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In the opening scene of Beth Corning’s new piece Right of Way, Corning dances a pas de deux with a series of descriptive words that are immediately recognizable as “gendered”: positive terms that get used to describe men (like “strong” and “virile”) cascade and cavort with the more negative attributions given to women (“overbearing”; “slut”; “bitch”). The words draw her on; she pushes back. Her body is shaped and pressured by the language; she tries to shove the words aside.

It’s an eloquent opening for a piece that seeks to examine the performative nature of gender identity. Taking more than one cue from Judith Butler, Corning’s opening emphasizes that gender roles are pre-scripted for us by social expectation; from there, Right of Way proceeds to demonstrate – through a series of short dance-plus-spoken-word vignettes – Butler’s central insight that gender is an act, a series of socially constrained and compelled performances that fabricate the fiction of a gender identity.

Corning’s partner in this work is the terrific local drag artist Jezebel Bebbington D’Opulence. In the first half of the show, both dancers appear sans makeup and glitz, in matching drab shapeless costumes, a move that signals clearly their refusal to “perform” a gendered identity, even as a voiceover insists on asking subjects how they identify themselves. But social expectations aren’t easily refused; a solo by D’Opulence reveals the challenges she faced growing up as a girl in a boy’s body in Puerto Rico, and another featuring Corning centers on the ways women, needing to be ever-vigilant of their safety, are refused the “privilege of obliviousness” that gives men full access to public space.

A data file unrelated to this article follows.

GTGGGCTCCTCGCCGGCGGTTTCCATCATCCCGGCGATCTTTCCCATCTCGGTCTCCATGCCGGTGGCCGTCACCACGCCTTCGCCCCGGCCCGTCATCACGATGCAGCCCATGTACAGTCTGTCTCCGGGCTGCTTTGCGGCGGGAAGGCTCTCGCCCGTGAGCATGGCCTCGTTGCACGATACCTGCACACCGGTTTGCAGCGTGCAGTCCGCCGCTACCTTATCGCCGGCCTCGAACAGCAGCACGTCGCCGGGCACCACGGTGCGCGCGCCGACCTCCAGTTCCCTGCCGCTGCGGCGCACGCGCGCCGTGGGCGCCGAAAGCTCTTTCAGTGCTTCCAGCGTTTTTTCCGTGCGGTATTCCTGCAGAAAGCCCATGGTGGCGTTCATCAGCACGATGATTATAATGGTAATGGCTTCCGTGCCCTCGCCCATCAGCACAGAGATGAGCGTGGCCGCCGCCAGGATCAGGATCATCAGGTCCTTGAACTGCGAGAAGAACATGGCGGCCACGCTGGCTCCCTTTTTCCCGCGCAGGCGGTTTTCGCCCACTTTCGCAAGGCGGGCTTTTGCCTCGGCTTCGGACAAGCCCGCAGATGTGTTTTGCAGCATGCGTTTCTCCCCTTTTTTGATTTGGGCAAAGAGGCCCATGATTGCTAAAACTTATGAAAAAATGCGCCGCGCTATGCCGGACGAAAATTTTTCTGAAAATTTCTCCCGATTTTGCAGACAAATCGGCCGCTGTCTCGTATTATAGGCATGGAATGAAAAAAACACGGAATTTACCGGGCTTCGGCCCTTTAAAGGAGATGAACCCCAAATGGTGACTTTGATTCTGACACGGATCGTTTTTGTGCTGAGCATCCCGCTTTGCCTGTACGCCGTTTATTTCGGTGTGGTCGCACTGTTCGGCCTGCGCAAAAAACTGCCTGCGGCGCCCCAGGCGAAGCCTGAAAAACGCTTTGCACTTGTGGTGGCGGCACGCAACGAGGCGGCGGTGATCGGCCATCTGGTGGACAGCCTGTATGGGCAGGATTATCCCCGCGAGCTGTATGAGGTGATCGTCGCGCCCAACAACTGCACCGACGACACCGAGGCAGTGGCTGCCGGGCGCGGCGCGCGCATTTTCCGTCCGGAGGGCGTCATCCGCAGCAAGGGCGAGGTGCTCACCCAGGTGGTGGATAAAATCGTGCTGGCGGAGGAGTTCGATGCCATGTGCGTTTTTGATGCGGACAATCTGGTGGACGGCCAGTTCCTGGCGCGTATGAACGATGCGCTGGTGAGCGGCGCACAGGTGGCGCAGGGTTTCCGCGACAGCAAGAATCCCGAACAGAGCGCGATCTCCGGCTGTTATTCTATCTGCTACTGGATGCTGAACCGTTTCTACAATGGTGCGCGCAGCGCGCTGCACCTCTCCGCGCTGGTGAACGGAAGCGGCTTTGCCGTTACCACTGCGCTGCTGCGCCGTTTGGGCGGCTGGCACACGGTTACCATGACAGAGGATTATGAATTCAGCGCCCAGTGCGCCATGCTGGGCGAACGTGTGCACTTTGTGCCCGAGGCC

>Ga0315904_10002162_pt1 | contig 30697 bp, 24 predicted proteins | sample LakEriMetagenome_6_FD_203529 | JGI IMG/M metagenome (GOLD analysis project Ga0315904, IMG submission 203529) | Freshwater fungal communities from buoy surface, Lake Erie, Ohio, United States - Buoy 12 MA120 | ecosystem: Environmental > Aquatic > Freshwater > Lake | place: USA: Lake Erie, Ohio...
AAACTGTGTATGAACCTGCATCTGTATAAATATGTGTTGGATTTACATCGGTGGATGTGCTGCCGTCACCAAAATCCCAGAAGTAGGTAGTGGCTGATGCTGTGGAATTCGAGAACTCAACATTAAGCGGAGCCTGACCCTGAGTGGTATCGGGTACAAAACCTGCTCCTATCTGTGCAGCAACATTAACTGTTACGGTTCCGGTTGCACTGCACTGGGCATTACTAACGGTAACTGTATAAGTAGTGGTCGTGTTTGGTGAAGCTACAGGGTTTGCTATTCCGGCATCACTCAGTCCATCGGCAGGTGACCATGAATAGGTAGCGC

The second half of the show throws the performance of gender into high relief. D’Opulence emerges like a butterfly out of a cocoon, a Tina Turner lookalike in a bright red bra, tight sequined dress, and fantastically high spiked heels, and proceeds to read from Butler about how drag exemplifies the performative nature of gender identity. The incongruity between D’Opulence’s glam presence and the density of Butler’s prose is amusing, but I’m not sure we needed Butler to get the point: D’Opulence’s subsequent near-flawless lip-sync of Turner’s Proud Mary, juxtaposed immediately after by Corning’s rather less successful attempt to strut around in a tight skirt and high heels “doing” sexy womanliness cements the point home in a more spectacular manner. Femininity’s a performance, and just because you’re born with the right plumbing doesn’t mean it comes easy to you.